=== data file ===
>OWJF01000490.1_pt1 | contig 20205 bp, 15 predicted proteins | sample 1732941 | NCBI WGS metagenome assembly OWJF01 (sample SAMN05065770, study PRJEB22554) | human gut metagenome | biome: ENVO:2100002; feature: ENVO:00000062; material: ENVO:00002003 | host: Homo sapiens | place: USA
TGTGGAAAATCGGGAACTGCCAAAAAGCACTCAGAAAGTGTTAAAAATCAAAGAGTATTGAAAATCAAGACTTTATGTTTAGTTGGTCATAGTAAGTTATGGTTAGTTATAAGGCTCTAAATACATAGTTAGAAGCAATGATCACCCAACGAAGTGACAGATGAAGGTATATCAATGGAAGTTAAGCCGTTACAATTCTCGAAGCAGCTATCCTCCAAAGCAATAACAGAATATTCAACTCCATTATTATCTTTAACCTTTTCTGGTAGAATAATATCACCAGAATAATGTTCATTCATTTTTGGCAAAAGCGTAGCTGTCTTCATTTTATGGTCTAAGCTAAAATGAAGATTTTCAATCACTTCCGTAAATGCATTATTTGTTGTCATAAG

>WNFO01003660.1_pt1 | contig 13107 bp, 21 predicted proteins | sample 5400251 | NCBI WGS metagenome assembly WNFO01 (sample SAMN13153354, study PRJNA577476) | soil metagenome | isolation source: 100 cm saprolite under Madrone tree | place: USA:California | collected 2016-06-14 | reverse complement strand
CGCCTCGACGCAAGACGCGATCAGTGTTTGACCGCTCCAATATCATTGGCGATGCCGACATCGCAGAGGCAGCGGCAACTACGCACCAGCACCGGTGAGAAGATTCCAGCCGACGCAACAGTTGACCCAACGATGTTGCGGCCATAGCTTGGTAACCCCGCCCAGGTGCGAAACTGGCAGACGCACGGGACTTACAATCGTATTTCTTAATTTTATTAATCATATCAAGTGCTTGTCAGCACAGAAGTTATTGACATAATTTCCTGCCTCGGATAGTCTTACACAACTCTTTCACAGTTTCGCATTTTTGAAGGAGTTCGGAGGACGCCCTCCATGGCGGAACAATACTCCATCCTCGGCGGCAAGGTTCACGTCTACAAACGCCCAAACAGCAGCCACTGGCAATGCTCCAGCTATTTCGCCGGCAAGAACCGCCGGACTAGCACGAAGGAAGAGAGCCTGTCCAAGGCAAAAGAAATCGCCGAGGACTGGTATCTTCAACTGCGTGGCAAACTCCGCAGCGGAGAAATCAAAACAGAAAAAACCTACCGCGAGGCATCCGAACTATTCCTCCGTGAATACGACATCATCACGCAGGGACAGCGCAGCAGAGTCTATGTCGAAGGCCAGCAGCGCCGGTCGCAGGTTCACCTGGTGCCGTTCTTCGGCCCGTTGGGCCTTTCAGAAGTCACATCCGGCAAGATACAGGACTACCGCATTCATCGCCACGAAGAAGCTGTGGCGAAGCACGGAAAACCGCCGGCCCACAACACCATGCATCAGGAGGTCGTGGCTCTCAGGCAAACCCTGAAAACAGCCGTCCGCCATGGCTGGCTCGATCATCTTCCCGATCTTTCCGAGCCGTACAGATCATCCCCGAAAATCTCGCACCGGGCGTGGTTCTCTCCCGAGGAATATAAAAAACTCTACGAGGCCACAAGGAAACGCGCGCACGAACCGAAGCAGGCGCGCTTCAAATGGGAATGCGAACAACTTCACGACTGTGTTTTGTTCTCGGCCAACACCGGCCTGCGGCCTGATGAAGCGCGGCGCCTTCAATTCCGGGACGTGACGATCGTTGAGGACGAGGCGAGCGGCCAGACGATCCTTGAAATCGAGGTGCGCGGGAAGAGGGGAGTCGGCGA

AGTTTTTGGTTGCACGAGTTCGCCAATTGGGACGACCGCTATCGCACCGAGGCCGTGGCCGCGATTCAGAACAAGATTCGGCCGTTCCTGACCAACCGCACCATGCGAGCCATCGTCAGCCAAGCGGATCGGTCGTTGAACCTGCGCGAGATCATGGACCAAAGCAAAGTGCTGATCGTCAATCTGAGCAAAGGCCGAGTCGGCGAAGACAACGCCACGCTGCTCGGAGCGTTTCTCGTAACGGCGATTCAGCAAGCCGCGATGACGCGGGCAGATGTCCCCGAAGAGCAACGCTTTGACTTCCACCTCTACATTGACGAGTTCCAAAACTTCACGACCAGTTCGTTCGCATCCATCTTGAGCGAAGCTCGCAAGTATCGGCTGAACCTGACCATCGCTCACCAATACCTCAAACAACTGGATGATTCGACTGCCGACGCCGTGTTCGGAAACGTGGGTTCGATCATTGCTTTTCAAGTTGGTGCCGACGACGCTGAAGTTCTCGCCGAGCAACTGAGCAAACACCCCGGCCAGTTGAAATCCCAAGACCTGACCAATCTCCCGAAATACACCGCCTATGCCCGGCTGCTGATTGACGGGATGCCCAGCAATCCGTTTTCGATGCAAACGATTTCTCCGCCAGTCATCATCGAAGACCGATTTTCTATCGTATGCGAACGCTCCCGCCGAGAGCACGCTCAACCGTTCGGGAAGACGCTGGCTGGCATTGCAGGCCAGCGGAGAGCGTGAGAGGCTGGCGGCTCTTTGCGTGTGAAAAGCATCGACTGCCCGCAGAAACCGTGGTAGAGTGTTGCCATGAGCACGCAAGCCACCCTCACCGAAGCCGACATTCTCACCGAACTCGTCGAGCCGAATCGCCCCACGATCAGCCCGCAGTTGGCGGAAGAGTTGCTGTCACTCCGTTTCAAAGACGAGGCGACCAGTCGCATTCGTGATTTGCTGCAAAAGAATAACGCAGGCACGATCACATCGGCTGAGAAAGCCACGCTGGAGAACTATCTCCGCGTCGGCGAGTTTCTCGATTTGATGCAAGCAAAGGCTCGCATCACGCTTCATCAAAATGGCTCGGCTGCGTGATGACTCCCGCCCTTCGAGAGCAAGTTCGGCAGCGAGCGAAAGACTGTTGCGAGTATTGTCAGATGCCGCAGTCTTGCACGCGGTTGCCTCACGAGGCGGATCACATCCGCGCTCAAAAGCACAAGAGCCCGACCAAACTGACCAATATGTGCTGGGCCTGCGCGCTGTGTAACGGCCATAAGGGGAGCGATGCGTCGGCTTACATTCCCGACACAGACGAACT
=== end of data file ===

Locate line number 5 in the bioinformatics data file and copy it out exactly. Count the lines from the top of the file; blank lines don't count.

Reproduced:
AGTTTTTGGTTGCACGAGTTCGCCAATTGGGACGACCGCTATCGCACCGAGGCCGTGGCCGCGATTCAGAACAAGATTCGGCCGTTCCTGACCAACCGCACCATGCGAGCCATCGTCAGCCAAGCGGATCGGTCGTTGAACCTGCGCGAGATCATGGACCAAAGCAAAGTGCTGATCGTCAATCTGAGCAAAGGCCGAGTCGGCGAAGACAACGCCACGCTGCTCGGAGCGTTTCTCGTAACGGCGATTCAGCAAGCCGCGATGACGCGGGCAGATGTCCCCGAAGAGCAACGCTTTGACTTCCACCTCTACATTGACGAGTTCCAAAACTTCACGACCAGTTCGTTCGCATCCATCTTGAGCGAAGCTCGCAAGTATCGGCTGAACCTGACCATCGCTCACCAATACCTCAAACAACTGGATGATTCGACTGCCGACGCCGTGTTCGGAAACGTGGGTTCGATCATTGCTTTTCAAGTTGGTGCCGACGACGCTGAAGTTCTCGCCGAGCAACTGAGCAAACACCCCGGCCAGTTGAAATCCCAAGACCTGACCAATCTCCCGAAATACACCGCCTATGCCCGGCTGCTGATTGACGGGATGCCCAGCAATCCGTTTTCGATGCAAACGATTTCTCCGCCAGTCATCATCGAAGACCGATTTTCTATCGTATGCGAACGCTCCCGCCGAGAGCACGCTCAACCGTTCGGGAAGACGCTGGCTGGCATTGCAGGCCAGCGGAGAGCGTGAGAGGCTGGCGGCTCTTTGCGTGTGAAAAGCATCGACTGCCCGCAGAAACCGTGGTAGAGTGTTGCCATGAGCACGCAAGCCACCCTCACCGAAGCCGACATTCTCACCGAACTCGTCGAGCCGAATCGCCCCACGATCAGCCCGCAGTTGGCGGAAGAGTTGCTGTCACTCCGTTTCAAAGACGAGGCGACCAGTCGCATTCGTGATTTGCTGCAAAAGAATAACGCAGGCACGATCACATCGGCTGAGAAAGCCACGCTGGAGAACTATCTCCGCGTCGGCGAGTTTCTCGATTTGATGCAAGCAAAGGCTCGCATCACGCTTCATCAAAATGGCTCGGCTGCGTGATGACTCCCGCCCTTCGAGAGCAAGTTCGGCAGCGAGCGAAAGACTGTTGCGAGTATTGTCAGATGCCGCAGTCTTGCACGCGGTTGCCTCACGAGGCGGATCACATCCGCGCTCAAAAGCACAAGAGCCCGACCAAACTGACCAATATGTGCTGGGCCTGCGCGCTGTGTAACGGCCATAAGGGGAGCGATGCGTCGGCTTACATTCCCGACACAGACGAACT